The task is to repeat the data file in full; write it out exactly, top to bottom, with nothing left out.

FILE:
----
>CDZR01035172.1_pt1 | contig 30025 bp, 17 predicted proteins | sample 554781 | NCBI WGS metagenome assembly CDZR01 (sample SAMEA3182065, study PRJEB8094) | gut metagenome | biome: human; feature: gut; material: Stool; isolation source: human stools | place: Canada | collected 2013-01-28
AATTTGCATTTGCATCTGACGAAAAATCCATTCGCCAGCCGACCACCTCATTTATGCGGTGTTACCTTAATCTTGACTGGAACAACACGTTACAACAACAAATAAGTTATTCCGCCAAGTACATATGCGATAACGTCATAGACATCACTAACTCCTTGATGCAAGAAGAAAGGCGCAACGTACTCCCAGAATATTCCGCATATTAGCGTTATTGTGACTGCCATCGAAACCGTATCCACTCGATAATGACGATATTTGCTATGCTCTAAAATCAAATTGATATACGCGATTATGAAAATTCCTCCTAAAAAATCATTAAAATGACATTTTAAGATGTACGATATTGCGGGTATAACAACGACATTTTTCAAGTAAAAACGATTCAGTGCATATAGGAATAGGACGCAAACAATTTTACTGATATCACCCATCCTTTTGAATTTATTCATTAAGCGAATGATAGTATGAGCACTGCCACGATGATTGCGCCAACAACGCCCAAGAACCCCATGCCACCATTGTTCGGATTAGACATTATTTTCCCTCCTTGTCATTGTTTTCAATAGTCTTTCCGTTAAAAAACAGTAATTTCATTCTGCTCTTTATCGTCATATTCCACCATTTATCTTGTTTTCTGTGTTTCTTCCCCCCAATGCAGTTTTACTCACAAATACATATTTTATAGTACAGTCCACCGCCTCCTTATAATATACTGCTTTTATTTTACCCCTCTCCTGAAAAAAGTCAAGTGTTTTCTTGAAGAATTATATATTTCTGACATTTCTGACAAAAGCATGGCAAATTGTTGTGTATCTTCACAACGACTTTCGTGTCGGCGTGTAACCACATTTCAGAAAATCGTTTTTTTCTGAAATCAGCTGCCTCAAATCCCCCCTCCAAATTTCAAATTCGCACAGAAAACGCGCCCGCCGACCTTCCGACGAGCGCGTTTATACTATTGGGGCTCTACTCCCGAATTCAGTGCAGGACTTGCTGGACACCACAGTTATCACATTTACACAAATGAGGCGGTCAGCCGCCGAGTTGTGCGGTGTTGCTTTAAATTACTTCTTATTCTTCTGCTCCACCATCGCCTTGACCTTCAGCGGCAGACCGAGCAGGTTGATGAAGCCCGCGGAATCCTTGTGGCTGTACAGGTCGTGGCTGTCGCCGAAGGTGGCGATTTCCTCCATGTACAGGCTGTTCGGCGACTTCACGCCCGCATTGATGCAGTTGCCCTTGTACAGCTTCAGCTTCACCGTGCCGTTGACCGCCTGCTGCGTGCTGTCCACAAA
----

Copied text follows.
>CDZR01035172.1_pt1 | contig 30025 bp, 17 predicted proteins | sample 554781 | NCBI WGS metagenome assembly CDZR01 (sample SAMEA3182065, study PRJEB8094) | gut metagenome | biome: human; feature: gut; material: Stool; isolation source: human stools | place: Canada | collected 2013-01-28
AATTTGCATTTGCATCTGACGAAAAATCCATTCGCCAGCCGACCACCTCATTTATGCGGTGTTACCTTAATCTTGACTGGAACAACACGTTACAACAACAAATAAGTTATTCCGCCAAGTACATATGCGATAACGTCATAGACATCACTAACTCCTTGATGCAAGAAGAAAGGCGCAACGTACTCCCAGAATATTCCGCATATTAGCGTTATTGTGACTGCCATCGAAACCGTATCCACTCGATAATGACGATATTTGCTATGCTCTAAAATCAAATTGATATACGCGATTATGAAAATTCCTCCTAAAAAATCATTAAAATGACATTTTAAGATGTACGATATTGCGGGTATAACAACGACATTTTTCAAGTAAAAACGATTCAGTGCATATAGGAATAGGACGCAAACAATTTTACTGATATCACCCATCCTTTTGAATTTATTCATTAAGCGAATGATAGTATGAGCACTGCCACGATGATTGCGCCAACAACGCCCAAGAACCCCATGCCACCATTGTTCGGATTAGACATTATTTTCCCTCCTTGTCATTGTTTTCAATAGTCTTTCCGTTAAAAAACAGTAATTTCATTCTGCTCTTTATCGTCATATTCCACCATTTATCTTGTTTTCTGTGTTTCTTCCCCCCAATGCAGTTTTACTCACAAATACATATTTTATAGTACAGTCCACCGCCTCCTTATAATATACTGCTTTTATTTTACCCCTCTCCTGAAAAAAGTCAAGTGTTTTCTTGAAGAATTATATATTTCTGACATTTCTGACAAAAGCATGGCAAATTGTTGTGTATCTTCACAACGACTTTCGTGTCGGCGTGTAACCACATTTCAGAAAATCGTTTTTTTCTGAAATCAGCTGCCTCAAATCCCCCCTCCAAATTTCAAATTCGCACAGAAAACGCGCCCGCCGACCTTCCGACGAGCGCGTTTATACTATTGGGGCTCTACTCCCGAATTCAGTGCAGGACTTGCTGGACACCACAGTTATCACATTTACACAAATGAGGCGGTCAGCCGCCGAGTTGTGCGGTGTTGCTTTAAATTACTTCTTATTCTTCTGCTCCACCATCGCCTTGACCTTCAGCGGCAGACCGAGCAGGTTGATGAAGCCCGCGGAATCCTTGTGGCTGTACAGGTCGTGGCTGTCGCCGAAGGTGGCGATTTCCTCCATGTACAGGCTGTTCGGCGACTTCACGCCCGCATTGATGCAGTTGCCCTTGTACAGCTTCAGCTTCACCGTGCCGTTGACCGCCTGCTGCGTGCTGTCCACAAA